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The "wiser" way of outputscaling, building a mixer

May 31, 2011 | 11:06 pm

Hallo all! I’m building an audio (ableton style) mixer in max, and want a quick advice. Let’s say I have 10 channels, and therefore want my LEFT/RIGHT output scaled by *0.1, so it won’t overload my dac~.. I get that, but – if I mute two channels, then I will only have "9 channels". Should i then multiply my signal with 0.125.. or stay with the *0.1 ? (I wonder what "real" DAW makers do – do they scale their audio every time a channels is muted, or just whenever a new track is created, or is there something else i don’t get/see?)

June 1, 2011 | 9:03 am

you would not scale at all. just take the channels as they are and leave it to
the user that the sum does not exceed 1.0 .

thats also how analog mixers do work – and it works in practice.

June 1, 2011 | 9:52 am

so depending on how many channels you use on a analoge mixer, you have to turn every channel down accordingly?

June 1, 2011 | 10:38 am

Roman is 100% correct….But to elaborate a little:

On an analogue desk, if you have one strip set to unity gain, and set to 0dB, and the master bus is set to 0dB, you’ll have no amplification or attenuation at all. The signal level you put in is the same as what you get out. Therefore if you have two channels with identical inputs panned central with the same settings the master bus will be kicking out +6dB i.e. twice as loud. When different signals are used on each input the output will be less but still above 0dB because of how the two signals sum together in terms of transients and frequency content.

Getting your sources to run as loud as possible without peaking at the output has been the holy grail of pop music and dancefloor producers since forever and is all about compression, eq, space within the mix, and generally not cluttering the soundscape. As a general rule, if it sounds cluttered or distinctly sounds considerably louder or quieter when you mute/unmute channels then you probably need to address your sources or signal chain :)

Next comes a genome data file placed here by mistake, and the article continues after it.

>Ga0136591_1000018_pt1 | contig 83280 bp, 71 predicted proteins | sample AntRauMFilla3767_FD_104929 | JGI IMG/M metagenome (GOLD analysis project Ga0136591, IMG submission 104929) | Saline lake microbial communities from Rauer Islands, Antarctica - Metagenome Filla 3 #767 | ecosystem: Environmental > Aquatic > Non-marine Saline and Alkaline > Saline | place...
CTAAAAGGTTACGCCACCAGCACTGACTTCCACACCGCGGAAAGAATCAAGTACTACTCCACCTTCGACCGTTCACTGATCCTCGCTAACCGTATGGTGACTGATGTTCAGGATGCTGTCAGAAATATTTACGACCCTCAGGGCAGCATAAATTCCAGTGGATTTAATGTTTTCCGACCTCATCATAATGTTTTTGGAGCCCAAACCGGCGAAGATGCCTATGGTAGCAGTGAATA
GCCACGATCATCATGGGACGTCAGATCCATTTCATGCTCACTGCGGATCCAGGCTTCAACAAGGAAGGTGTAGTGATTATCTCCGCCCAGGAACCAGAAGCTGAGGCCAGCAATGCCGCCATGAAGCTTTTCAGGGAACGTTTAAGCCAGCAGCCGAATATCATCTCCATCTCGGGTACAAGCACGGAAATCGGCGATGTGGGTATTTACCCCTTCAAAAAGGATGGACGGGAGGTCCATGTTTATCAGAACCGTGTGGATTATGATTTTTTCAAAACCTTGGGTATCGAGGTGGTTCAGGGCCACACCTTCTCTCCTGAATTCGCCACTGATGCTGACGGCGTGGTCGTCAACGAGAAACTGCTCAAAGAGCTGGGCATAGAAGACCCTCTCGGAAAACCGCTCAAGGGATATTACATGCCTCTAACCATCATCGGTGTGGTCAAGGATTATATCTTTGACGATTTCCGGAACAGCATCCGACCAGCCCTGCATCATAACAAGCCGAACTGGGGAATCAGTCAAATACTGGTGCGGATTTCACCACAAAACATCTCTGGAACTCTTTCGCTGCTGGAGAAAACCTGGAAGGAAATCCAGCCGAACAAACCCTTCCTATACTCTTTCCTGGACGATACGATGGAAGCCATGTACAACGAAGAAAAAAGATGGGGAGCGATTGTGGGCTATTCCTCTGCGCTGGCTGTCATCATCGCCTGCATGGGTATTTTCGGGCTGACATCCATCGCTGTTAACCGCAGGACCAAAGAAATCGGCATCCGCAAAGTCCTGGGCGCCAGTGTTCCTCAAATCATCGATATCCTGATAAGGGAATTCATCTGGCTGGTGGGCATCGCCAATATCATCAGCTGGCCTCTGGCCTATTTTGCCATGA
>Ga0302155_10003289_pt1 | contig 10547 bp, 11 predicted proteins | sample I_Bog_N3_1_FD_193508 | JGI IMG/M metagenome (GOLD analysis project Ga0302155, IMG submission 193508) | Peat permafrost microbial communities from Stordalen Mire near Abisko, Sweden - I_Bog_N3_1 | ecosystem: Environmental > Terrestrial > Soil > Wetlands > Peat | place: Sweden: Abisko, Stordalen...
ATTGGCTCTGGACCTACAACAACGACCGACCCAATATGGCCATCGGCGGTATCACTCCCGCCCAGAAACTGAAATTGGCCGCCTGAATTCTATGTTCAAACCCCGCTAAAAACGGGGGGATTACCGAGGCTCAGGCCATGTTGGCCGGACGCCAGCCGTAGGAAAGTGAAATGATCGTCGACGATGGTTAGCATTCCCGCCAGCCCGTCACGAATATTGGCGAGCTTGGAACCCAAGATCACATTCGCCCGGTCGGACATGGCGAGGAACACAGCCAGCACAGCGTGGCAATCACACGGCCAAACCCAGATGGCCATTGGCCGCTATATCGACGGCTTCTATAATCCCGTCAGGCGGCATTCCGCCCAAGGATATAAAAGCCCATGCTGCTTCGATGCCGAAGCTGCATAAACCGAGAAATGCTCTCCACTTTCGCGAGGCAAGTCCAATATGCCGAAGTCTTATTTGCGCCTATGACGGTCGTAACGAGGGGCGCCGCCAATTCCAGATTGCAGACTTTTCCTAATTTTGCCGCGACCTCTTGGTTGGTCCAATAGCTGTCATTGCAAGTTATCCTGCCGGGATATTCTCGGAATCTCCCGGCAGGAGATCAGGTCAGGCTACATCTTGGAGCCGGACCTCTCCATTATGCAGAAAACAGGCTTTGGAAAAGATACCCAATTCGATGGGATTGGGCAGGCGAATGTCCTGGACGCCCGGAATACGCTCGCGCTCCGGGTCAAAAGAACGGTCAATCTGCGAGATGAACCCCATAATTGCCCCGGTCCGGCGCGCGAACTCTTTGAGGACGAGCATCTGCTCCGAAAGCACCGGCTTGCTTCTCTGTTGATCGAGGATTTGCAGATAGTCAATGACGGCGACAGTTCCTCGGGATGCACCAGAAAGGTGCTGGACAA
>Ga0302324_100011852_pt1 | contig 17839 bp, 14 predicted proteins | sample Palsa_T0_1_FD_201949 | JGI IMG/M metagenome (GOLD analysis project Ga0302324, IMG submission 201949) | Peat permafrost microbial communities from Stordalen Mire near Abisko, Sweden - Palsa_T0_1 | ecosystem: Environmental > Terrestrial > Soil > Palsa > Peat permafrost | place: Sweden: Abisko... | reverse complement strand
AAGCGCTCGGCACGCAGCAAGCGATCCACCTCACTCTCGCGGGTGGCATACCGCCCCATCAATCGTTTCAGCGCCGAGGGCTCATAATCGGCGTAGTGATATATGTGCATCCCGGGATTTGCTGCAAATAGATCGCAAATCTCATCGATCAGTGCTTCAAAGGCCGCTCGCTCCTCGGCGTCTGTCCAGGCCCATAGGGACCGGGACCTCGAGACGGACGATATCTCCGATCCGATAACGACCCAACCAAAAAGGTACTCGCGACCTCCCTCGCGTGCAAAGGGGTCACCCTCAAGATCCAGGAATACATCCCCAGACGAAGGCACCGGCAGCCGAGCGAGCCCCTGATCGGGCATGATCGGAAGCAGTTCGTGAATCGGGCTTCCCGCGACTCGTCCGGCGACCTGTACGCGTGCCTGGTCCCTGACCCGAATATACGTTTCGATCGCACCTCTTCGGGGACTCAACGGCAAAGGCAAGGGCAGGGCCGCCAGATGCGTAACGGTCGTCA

So, yes…. Roman is right – leave the mixer as a straight 0-1. The mixing itself is a thread for another forum….probably. Apologies if any of my rambling is preaching to the converted at all!

June 1, 2011 | 11:52 am

"to turn down" is not exactly what you have to do.

the theorie behind it is even simpler: it is not the normal case that you
have signals on your mixer channels which are hitting 0 dB, in a realistic
situation you have a lot of signals which are not that loud anyway.

you use the faders on a mixer mostly to mix the gains against each other.
you start with all fader set to 0db and lower things which are too loud.
so when you mix pop music with 48 channels most faders are between -6 and 0,
and most signal you run in the mixer are between -20 and -3 db.
now if you sum this stuff, your LED meters or VU meters might end up
somewhere at +3, and you audio will have single peaks of maybe +12.
you would now lower the master volume to -4db and use a peak limiter on it
before you send the output to a PA or record it digital.

there is only one little difference between analog and digital mixers and that is
that in the digital world you should (even when you work with 32 bit format files)
always try to stay at -0.0 in groups and in the master.

btw, if you would mix hundreds of digital channels which are all at +12db you
will end up with a lesser quality sum compared to not so loud channels in most
audio programs, so itis good advise to avoid that anyway.


June 2, 2011 | 3:12 pm

cool thanks a lot guys!

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